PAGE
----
Keep adding to the page, enhancing it. Change up the description and keywords every now and again, fiddle with pricing and swap out categories. As long as you’re doing the right things for your book, the more you play, the more it pays.

Good luck!

book marketingPenny C. Sansevieri, CEO and founder of Author Marketing Experts, Inc., is a best-selling author and internationally recognized book marketing and media relations expert and an Adjunct Professor with NYU. Her company is one of the leaders in the publishing industry and has developed some of the most leading-edge book marketing campaigns. She is the author of twelve books, including Red Hot Internet Publicity, How to Sell Your Books by the Truckload on Amazon, and From Book to Bestseller which has been called the “road map to publishing success.” AME is the first marketing and publicity firm to use Internet promotion to its full impact through The Virtual Author Tour™, which strategically works with social networking sites, blogs, and relevant sites to push an author’s message into the virtual community and connect with sites related to the book’s topic, positioning the author in his or her market. To learn more about Penny’s books or her promotional services, you can visit her web site at To subscribe to her free ezine, send a blank email to: mailto:[email protected] Copyright 2013 Penny C. Sansevieri

Photo: Amazon links have my affiliate code.



  1. Dianne

    Hello. Thanks for the great article. Do you have a revised version for January 2015? As you know best practices can change over night. For example ONIX feed limits description to 350 words vs your recommended minimum of 500.

  2. Jennifer

    Thanks for this article. I am still confused on how I should fill out Search terms to my product. I used to have Outdoor Blanket Stadium Picnic Blanket Waterproof Blanket and then i would do their plural version, but then I have read should repeat words. What is the best way to write search terms for amazon, for a product like a Outdoor Blanket?

  3. Trevor Coleman

    Hi, One thing I really do not understand about the Amazon search engine is if I search for a book by its title and author it may give me two or three options of the correct book and then an endless list of the wrong books. Often completely different titles and authors. It does this even when I know for sure there are the correct books available. If I search a book by title and author why doesn’t Amazon give a complete list of those books? After all that is the book I want. I’m not going to change my mind and buy a completely different book. Meanwhile sellers who are trying to sell the book I want do not show up. Seems crazy to me.

    • Penny Sansevieri

      This might be due to how the books are listed (keywords & categories) on Amazon. This could be tweaking the searches so they aren’t coming up the way you’d expect them to. If the authors aren’t listed correctly on Amazon (the Amazon back end) I find that this will often give you a different set of books.

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  5. Jim Toombs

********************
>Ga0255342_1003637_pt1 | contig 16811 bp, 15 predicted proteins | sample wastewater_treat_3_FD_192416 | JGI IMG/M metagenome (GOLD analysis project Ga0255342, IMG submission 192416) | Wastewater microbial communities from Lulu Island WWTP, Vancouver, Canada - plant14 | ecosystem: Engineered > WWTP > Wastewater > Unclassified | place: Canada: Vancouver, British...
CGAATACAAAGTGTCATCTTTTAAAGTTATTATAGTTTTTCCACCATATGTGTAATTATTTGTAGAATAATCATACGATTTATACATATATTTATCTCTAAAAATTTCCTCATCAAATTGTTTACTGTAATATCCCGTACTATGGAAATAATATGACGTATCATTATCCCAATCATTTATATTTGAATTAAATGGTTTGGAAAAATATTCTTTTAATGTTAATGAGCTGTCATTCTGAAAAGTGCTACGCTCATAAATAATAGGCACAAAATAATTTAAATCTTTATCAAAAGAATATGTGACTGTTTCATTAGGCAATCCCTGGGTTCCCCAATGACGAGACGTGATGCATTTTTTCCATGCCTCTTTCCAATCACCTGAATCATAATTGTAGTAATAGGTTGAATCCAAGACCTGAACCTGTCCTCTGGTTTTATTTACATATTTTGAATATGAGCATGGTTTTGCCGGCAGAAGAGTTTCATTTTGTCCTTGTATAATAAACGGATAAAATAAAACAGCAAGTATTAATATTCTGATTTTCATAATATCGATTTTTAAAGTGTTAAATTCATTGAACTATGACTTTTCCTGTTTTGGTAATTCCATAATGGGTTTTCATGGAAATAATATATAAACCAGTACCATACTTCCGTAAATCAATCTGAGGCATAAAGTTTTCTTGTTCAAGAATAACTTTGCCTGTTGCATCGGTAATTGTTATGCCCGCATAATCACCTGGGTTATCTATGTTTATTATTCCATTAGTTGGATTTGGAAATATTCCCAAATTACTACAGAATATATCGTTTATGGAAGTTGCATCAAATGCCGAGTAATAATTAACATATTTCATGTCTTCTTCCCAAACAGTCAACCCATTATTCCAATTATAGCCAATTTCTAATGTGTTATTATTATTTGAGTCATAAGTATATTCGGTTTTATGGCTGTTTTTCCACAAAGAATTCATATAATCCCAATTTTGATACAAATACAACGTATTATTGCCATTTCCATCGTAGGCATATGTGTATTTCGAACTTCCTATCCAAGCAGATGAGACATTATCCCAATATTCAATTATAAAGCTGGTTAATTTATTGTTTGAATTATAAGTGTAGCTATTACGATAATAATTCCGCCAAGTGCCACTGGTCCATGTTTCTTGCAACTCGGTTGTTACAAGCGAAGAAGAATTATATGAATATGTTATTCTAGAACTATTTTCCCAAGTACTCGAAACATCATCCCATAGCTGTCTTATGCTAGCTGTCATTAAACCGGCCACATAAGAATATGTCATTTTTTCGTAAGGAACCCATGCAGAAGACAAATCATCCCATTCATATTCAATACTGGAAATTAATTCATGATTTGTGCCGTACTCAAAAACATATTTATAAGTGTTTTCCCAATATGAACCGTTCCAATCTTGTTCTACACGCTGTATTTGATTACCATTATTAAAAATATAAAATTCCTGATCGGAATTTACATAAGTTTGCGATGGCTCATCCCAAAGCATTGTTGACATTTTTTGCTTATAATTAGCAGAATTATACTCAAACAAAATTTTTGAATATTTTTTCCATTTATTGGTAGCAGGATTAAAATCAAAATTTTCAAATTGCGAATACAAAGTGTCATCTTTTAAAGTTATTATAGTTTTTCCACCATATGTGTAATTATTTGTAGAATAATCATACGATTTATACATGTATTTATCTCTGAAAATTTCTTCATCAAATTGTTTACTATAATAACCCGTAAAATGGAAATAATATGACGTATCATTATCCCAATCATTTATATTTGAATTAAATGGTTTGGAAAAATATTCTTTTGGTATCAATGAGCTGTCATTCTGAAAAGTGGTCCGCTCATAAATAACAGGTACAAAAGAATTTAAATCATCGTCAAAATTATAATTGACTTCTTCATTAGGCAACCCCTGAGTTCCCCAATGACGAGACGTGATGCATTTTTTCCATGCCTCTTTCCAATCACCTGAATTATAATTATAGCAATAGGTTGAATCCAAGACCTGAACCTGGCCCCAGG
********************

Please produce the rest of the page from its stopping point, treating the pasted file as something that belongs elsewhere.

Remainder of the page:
Penny, thanks for an absolutely wonderful article. It answered many of my questions that I had floundered over. Pricing: My first fiction title, The Dog Did It, debuted July 9, 2012. It started tanking in June 2013 and now is on life support. I played with pricing – $2.99 up to $4.99 – in mid-September. Gross dollars were better but sales remained anemic and continued their slide so I went back to $2.99. Even more slide. My second title came out October 23 – Blame It On The Dog. These are mysteries involving a man and a dog. Lots of inherent tension between characters and good but few reviews. But I’m doing something wrong because sales remain low — although early returns look promising for Blame It On the Dog and The Dog Did It is making a low rise. In one obscure category, Blame It On the Dog is at #57 after less than a week and The Dog Did It has risen back to #97 after spending several months in obscurity. I’ll try these things. Should I do it now at the beginning of the Christmas Season or wait until February? And should I price for my category or fiction as a whole?

  6. Joe Oye

    Hi Penny,

    I was so excited when I googled out your that post.

    Prior to saying anything about that post, let me quickly express my genuine ‘like’ for the blurb of this blog: Practical advice to help build better book. I see the blog too as a platform to help build better profit and better life.

    Back to the post, I must thank you for its content and the lucid way it is presented. Truly, you have delved (very distinctively) into what the ‘gurus’ don’t talk about. It made me to understand and appreciate more the essence of full and seo’d Kindle book description. Though I always write my book description ‘until there is no more space’, I did not realize its importance until I read your post. I always tweak my keywords, description and categories without knowing that doing that counts toward fresh content pinging for Amazon just like the case of fresh blog posts for Google. So, we need to do double attention callings; one to Amazon and the other to buyers.

    I printed the post and it covers 17 pages of A4 size paper. I did that to not only set a special time and place to study the post but also because I have keen interest in Amazon-specific SEO which I have been researching since going to two years.